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In Frontiers in physiology

A mixed literature implicates atypical connectivity involving attentional, reward and task inhibition networks in ADHD. The neural mechanisms underlying the utility of behavioral tasks in ADHD diagnosis are likewise underexplored. We hypothesized that a machine-learning classifier may use task-based functional connectivity to compute a joint probability function that identifies connectivity signatures that accurately predict ADHD diagnosis and performance on a clinically-relevant behavioral task, providing an explicit neural mechanism linking behavioral phenotype to diagnosis. We analyzed archival MRI and behavioral data of 80 participants (64 male) who had completed the go/no-go task from the longitudinal follow-up of the Multimodal Treatment Study of ADHD (MTA 168) (mean age = 24 years). Cross-mutual information within a functionally-defined mask measured functional connectivity for each task run. Multilayer feedforward classifier models identified the subset of functional connections that predicted clinical diagnosis (ADHD vs. Control) and split-half performance on the Iowa Gambling Task (IGT). A sample of random models trained on functional connectivity profiles predicted validation set clinical diagnosis and IGT performance with 0.91 accuracy and d' > 2.9, indicating very high sensitivity and specificity. We identified the most diagnostic functional connections between visual and ventral attentional networks and the anterior default mode network. Our results show that task-based functional connectivity is a biomarker of ADHD. Our analytic framework provides a template approach that explicitly ties behavioral assessment measures to both clinical diagnosis, and functional connectivity. This may differentiate otherwise similar diagnoses, and promote more efficacious intervention strategies.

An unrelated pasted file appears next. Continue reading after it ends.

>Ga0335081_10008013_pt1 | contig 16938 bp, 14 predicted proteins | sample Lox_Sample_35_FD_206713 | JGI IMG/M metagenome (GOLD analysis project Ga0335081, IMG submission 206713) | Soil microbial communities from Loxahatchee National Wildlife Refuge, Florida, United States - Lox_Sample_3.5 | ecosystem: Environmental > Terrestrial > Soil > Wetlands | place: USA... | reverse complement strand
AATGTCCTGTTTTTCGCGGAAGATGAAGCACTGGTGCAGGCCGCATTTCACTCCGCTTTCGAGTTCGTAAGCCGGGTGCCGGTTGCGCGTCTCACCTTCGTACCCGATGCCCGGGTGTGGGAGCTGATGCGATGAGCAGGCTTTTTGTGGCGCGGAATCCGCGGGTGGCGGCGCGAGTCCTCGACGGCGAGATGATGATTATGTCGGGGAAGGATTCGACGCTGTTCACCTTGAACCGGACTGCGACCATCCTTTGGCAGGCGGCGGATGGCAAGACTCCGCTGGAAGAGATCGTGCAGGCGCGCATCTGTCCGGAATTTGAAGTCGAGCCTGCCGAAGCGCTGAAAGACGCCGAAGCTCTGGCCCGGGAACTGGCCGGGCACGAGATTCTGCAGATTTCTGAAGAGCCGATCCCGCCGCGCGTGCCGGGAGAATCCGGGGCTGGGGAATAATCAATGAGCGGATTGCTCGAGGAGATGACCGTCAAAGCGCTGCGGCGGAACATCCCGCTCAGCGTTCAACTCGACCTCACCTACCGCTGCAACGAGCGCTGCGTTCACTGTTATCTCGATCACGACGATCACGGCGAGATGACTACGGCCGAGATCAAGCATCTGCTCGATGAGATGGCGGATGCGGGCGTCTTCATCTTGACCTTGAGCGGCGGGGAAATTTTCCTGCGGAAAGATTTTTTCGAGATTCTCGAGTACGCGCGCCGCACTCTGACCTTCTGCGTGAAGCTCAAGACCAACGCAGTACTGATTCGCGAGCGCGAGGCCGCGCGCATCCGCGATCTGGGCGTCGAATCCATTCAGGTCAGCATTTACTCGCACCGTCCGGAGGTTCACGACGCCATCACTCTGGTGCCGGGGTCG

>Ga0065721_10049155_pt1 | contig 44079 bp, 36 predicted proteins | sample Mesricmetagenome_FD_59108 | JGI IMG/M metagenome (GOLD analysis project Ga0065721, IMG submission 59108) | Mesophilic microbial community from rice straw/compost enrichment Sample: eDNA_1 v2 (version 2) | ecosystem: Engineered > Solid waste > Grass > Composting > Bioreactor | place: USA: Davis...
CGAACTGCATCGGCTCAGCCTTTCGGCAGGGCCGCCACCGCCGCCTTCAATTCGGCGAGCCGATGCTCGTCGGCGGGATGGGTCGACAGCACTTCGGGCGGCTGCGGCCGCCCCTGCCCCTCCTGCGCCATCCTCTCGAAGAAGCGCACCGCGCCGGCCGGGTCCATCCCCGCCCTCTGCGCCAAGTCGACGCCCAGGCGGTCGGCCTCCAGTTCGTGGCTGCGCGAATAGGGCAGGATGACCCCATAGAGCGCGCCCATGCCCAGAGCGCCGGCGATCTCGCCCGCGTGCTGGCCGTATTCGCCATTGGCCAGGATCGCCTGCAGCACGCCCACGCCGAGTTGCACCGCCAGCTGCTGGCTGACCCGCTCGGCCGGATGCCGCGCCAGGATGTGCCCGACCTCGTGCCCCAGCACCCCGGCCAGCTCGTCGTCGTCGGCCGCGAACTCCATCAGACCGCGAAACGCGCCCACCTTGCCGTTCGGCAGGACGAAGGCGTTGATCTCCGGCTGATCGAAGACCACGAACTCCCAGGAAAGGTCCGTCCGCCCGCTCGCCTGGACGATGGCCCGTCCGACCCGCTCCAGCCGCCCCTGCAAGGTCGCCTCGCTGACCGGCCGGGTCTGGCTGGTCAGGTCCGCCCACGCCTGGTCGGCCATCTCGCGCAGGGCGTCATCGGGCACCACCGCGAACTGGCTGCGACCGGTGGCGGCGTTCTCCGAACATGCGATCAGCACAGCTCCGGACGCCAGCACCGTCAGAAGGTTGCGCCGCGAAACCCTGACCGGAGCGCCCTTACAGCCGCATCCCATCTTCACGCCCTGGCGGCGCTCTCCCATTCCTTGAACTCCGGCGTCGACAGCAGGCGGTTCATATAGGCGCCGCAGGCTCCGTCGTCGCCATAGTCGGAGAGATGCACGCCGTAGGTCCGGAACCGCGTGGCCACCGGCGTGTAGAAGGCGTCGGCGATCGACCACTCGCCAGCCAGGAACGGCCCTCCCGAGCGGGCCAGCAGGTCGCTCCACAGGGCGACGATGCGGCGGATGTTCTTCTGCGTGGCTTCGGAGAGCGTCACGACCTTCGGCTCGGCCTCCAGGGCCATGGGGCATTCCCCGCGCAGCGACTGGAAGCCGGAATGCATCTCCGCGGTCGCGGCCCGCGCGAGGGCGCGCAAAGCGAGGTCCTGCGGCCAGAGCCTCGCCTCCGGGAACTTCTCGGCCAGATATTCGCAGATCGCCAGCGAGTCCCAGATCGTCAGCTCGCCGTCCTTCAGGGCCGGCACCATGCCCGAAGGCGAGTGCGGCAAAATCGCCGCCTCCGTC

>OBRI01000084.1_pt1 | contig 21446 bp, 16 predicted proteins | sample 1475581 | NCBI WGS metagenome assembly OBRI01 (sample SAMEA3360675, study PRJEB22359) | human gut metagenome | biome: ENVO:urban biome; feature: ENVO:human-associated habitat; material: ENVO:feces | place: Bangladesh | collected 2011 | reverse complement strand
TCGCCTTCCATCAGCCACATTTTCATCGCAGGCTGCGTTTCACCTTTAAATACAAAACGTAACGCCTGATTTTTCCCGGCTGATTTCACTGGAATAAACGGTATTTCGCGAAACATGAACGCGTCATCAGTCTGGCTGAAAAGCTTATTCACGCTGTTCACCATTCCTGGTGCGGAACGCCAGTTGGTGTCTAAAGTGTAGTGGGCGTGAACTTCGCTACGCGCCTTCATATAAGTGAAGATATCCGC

McNorgan Chris, Judson Cary, Handzlik Dakota, Holden John G


ADHD, Iowa Gambling Task, fMRI—functional magnetic resonance imaging, functional networks, machine learning